If you’re new to the world of retail, you’ll quickly run into your first business-oriented obstacle. When you’ve decided on your software and web design, you’ll need to decide on which products to stock and what distributors to form relationships with.
Then, you must decide how you’ll price those products. The end goal, of course, is to make money. But how do you do that in a way that’s fair to customers while maximizing your profit?
First, understand the factors that make up your product mix.
- Length: How many items are in your product line?
- Breadth: Do you have more than one line of products?
- Depth: What kind of variety do you stock in each product line?
- Consistency: How do customers relate to your products?
Next, you should consider your pricing method. According to ecommerce experts, you should evaluate the following four options.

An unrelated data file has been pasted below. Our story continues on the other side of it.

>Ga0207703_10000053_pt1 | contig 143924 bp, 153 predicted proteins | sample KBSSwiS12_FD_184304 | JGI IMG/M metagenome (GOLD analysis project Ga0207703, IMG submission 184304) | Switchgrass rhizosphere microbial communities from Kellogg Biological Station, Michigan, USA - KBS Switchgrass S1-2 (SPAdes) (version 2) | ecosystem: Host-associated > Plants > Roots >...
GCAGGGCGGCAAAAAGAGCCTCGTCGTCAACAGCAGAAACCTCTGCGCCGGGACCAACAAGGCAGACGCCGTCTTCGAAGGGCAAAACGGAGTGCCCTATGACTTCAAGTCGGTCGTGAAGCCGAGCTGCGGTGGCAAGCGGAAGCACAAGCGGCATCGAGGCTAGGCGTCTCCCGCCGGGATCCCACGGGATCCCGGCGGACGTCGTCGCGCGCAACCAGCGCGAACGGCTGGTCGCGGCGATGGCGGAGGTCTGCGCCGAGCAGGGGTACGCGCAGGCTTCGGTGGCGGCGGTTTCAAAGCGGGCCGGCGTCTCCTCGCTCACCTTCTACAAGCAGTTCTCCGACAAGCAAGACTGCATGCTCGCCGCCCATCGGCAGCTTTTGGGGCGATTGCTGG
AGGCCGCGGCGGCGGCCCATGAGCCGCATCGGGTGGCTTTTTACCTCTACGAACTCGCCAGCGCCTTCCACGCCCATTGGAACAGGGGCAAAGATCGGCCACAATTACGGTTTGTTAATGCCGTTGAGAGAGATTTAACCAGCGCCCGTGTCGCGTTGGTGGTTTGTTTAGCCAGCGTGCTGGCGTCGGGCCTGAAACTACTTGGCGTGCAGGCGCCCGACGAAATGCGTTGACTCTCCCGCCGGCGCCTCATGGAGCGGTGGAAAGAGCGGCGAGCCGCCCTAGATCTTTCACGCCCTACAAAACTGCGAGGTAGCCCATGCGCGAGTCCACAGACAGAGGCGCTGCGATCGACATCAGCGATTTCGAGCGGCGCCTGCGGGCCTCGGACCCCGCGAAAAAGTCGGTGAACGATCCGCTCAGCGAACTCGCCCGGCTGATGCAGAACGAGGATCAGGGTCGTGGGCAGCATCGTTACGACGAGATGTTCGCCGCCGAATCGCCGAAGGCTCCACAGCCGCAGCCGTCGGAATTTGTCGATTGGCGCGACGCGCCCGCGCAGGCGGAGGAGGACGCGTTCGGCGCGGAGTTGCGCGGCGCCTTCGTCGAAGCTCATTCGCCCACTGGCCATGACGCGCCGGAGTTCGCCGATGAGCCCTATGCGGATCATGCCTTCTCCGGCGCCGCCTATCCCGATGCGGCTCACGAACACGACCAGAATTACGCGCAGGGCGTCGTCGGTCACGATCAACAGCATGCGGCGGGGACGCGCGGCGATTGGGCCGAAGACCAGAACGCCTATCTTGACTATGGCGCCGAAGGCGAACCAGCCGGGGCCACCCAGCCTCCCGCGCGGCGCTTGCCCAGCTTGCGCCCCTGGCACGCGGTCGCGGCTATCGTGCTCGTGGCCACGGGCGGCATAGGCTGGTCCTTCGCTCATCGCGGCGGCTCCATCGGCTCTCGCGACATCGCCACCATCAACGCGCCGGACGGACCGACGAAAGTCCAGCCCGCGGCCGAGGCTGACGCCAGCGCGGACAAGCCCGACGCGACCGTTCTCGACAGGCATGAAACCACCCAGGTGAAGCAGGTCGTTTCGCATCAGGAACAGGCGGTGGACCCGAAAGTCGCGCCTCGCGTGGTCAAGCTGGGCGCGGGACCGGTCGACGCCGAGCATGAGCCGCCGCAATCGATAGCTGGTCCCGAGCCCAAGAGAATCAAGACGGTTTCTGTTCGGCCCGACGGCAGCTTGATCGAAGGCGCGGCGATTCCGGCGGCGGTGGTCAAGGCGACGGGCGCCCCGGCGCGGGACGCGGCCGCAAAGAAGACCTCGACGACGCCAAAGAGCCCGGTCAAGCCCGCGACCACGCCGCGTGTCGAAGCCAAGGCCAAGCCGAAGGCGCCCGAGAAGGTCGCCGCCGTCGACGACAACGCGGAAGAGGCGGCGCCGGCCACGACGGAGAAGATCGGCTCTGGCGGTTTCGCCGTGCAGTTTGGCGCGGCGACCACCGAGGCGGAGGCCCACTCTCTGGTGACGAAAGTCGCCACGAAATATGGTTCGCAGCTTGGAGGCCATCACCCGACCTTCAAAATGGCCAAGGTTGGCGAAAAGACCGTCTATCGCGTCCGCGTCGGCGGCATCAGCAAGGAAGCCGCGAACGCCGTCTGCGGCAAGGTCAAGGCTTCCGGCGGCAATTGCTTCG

- Cost-plus pricing: Also known as “keystone pricing”, this method is a popular one. Simply add a markup percentage on top of the wholesale price for each prodcut, coming up with a competitive market price for individual consumers.
- Target return pricing: When you have a better idea of sales projections, you can use this method. Based on a certain number of items you expect to sell, the target return pricing method computes the price based on a projected total profit.
- Value-based pricing: This method takes into account the competition. By measuring typical market prices, you price items in an effort to undercut the competition, drawing customers in with lower prices.
- Psychological pricing: If you’re selling a name brand product, customers may perceive a higher price for the product over a generic one. Based on those perceptions, you can configure your pricing.
Once your business gets off the ground, it’s likely you’ll use a combination of each strategy above. For now, try to calculate each one of these and create a reference sheet. Make sure to keep it up-to-date so you can change your pricing structure on the fly.